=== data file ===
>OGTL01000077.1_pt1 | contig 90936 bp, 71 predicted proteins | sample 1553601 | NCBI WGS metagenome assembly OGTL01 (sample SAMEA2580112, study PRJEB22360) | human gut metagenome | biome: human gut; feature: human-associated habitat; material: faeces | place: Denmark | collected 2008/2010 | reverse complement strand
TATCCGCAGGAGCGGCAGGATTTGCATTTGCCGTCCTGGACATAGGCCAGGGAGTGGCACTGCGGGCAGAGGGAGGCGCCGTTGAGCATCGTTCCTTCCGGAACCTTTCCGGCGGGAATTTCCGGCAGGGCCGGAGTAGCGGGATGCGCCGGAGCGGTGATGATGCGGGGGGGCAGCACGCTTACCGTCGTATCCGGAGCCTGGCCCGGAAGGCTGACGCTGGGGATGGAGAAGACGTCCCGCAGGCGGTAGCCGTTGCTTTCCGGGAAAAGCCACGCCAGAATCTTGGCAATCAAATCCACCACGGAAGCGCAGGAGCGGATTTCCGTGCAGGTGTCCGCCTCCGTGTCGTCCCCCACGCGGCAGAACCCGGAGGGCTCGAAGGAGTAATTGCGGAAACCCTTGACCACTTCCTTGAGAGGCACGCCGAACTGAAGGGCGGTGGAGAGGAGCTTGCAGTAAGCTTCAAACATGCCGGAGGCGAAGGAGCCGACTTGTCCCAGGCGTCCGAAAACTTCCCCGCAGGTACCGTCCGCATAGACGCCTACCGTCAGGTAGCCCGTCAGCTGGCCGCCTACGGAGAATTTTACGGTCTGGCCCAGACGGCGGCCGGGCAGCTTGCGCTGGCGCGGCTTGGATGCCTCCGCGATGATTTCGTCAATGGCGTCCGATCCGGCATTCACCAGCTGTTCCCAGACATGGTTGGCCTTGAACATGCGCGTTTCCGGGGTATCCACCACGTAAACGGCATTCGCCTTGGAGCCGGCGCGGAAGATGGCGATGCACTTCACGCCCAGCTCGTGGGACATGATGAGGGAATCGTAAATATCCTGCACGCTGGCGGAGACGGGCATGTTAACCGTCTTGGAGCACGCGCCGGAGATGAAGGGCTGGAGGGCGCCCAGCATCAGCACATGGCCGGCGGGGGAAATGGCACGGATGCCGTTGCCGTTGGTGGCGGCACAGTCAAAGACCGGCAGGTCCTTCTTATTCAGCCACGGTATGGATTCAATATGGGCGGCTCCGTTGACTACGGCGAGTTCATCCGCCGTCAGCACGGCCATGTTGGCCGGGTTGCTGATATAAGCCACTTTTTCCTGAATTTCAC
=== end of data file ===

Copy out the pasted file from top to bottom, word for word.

>OGTL01000077.1_pt1 | contig 90936 bp, 71 predicted proteins | sample 1553601 | NCBI WGS metagenome assembly OGTL01 (sample SAMEA2580112, study PRJEB22360) | human gut metagenome | biome: human gut; feature: human-associated habitat; material: faeces | place: Denmark | collected 2008/2010 | reverse complement strand
TATCCGCAGGAGCGGCAGGATTTGCATTTGCCGTCCTGGACATAGGCCAGGGAGTGGCACTGCGGGCAGAGGGAGGCGCCGTTGAGCATCGTTCCTTCCGGAACCTTTCCGGCGGGAATTTCCGGCAGGGCCGGAGTAGCGGGATGCGCCGGAGCGGTGATGATGCGGGGGGGCAGCACGCTTACCGTCGTATCCGGAGCCTGGCCCGGAAGGCTGACGCTGGGGATGGAGAAGACGTCCCGCAGGCGGTAGCCGTTGCTTTCCGGGAAAAGCCACGCCAGAATCTTGGCAATCAAATCCACCACGGAAGCGCAGGAGCGGATTTCCGTGCAGGTGTCCGCCTCCGTGTCGTCCCCCACGCGGCAGAACCCGGAGGGCTCGAAGGAGTAATTGCGGAAACCCTTGACCACTTCCTTGAGAGGCACGCCGAACTGAAGGGCGGTGGAGAGGAGCTTGCAGTAAGCTTCAAACATGCCGGAGGCGAAGGAGCCGACTTGTCCCAGGCGTCCGAAAACTTCCCCGCAGGTACCGTCCGCATAGACGCCTACCGTCAGGTAGCCCGTCAGCTGGCCGCCTACGGAGAATTTTACGGTCTGGCCCAGACGGCGGCCGGGCAGCTTGCGCTGGCGCGGCTTGGATGCCTCCGCGATGATTTCGTCAATGGCGTCCGATCCGGCATTCACCAGCTGTTCCCAGACATGGTTGGCCTTGAACATGCGCGTTTCCGGGGTATCCACCACGTAAACGGCATTCGCCTTGGAGCCGGCGCGGAAGATGGCGATGCACTTCACGCCCAGCTCGTGGGACATGATGAGGGAATCGTAAATATCCTGCACGCTGGCGGAGACGGGCATGTTAACCGTCTTGGAGCACGCGCCGGAGATGAAGGGCTGGAGGGCGCCCAGCATCAGCACATGGCCGGCGGGGGAAATGGCACGGATGCCGTTGCCGTTGGTGGCGGCACAGTCAAAGACCGGCAGGTCCTTCTTATTCAGCCACGGTATGGATTCAATATGGGCGGCTCCGTTGACTACGGCGAGTTCATCCGCCGTCAGCACGGCCATGTTGGCCGGGTTGCTGATATAAGCCACTTTTTCCTGAATTTCAC